Libyan Desert Glass is opaque, greenish glass formed when the desert sands fused in some sort of extremely hot incident. (Alternately, Sandman Volume 2 Number 9 proposes that the glass is the remains of an ancient city.) What, exactly, created the heat that made the glass is a source of scientific debate, but a new paper suggests it might have been the result of a comet impact. Why a comet and not, say, an asteroid? Scientists studied a stone found in conjunction with the glass and discovered that it contained a mixture of elements that you'd be unlikely to get from an asteroid impact. Instead, the elements suggest an origin outside our solar system's asteroid belt.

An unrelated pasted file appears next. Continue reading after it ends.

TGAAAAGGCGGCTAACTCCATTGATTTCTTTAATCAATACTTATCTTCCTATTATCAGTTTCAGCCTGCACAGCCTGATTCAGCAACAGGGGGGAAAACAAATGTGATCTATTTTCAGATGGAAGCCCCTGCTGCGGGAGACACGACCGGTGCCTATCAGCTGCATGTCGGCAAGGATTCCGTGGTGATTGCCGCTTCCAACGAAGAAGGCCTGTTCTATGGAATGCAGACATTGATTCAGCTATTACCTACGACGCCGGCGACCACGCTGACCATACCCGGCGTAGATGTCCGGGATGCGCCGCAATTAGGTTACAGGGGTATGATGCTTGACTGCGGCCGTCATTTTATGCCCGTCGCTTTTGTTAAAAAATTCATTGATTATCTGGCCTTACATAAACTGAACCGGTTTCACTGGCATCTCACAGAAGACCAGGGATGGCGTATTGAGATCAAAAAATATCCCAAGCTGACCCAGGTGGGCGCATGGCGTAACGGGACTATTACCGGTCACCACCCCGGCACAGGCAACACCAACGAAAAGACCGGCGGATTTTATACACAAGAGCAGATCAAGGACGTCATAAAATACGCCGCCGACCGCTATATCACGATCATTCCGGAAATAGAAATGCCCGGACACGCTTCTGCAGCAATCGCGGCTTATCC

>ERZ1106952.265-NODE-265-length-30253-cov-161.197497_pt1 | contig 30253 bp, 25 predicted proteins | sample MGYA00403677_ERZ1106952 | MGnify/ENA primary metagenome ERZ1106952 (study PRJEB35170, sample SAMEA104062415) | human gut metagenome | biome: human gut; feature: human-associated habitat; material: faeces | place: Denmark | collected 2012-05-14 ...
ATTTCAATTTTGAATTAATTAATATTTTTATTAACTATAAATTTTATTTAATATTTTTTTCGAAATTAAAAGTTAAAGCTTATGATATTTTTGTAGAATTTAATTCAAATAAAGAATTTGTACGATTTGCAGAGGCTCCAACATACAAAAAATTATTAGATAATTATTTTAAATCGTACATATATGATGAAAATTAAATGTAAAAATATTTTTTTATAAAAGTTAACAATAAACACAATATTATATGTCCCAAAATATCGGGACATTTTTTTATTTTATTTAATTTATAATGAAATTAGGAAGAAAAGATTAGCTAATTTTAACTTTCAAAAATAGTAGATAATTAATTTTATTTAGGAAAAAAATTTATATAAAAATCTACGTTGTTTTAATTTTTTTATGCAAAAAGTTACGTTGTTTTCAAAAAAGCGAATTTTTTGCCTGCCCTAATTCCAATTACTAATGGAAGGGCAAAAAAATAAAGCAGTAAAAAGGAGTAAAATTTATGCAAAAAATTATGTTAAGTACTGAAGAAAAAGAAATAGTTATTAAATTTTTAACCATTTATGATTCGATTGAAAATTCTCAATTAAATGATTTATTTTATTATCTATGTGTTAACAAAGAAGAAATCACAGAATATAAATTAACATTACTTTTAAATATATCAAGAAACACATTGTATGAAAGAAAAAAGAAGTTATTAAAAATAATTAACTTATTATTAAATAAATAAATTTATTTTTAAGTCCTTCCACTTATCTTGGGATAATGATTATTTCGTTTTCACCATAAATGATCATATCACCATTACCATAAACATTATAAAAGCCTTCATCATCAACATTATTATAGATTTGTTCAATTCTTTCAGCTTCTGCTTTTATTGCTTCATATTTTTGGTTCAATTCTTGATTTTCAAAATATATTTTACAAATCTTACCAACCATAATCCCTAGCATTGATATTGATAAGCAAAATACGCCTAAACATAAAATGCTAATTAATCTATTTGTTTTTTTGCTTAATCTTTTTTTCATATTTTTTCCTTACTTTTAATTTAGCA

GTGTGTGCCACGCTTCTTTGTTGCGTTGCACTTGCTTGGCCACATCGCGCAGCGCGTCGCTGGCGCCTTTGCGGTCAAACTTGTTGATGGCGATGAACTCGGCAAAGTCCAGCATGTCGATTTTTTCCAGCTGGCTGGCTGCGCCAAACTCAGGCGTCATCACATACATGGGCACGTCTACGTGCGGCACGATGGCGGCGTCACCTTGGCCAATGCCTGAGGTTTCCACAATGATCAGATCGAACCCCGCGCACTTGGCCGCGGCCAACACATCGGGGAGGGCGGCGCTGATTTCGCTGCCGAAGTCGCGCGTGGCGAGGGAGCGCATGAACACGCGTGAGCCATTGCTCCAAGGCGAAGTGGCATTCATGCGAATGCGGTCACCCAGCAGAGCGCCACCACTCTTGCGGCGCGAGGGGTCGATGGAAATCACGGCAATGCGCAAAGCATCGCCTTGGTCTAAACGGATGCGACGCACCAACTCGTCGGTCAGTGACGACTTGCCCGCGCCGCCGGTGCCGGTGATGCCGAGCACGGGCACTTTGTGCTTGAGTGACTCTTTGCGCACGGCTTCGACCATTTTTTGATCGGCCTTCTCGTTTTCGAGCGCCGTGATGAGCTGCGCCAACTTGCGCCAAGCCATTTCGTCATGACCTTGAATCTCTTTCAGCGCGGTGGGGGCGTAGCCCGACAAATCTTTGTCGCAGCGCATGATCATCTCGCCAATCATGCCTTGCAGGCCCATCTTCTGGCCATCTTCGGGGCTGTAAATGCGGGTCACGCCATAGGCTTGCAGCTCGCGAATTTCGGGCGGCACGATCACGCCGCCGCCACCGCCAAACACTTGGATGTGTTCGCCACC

Image: H. Raab, used via CC license.
Maggie Koerth-Baker is the science editor at BoingBoing.net. She writes a monthly column for The New York Times Magazine and is the author of Before the Lights Go Out, a book about electricity, infrastructure, and the future of energy. You can find Maggie on Twitter and Facebook.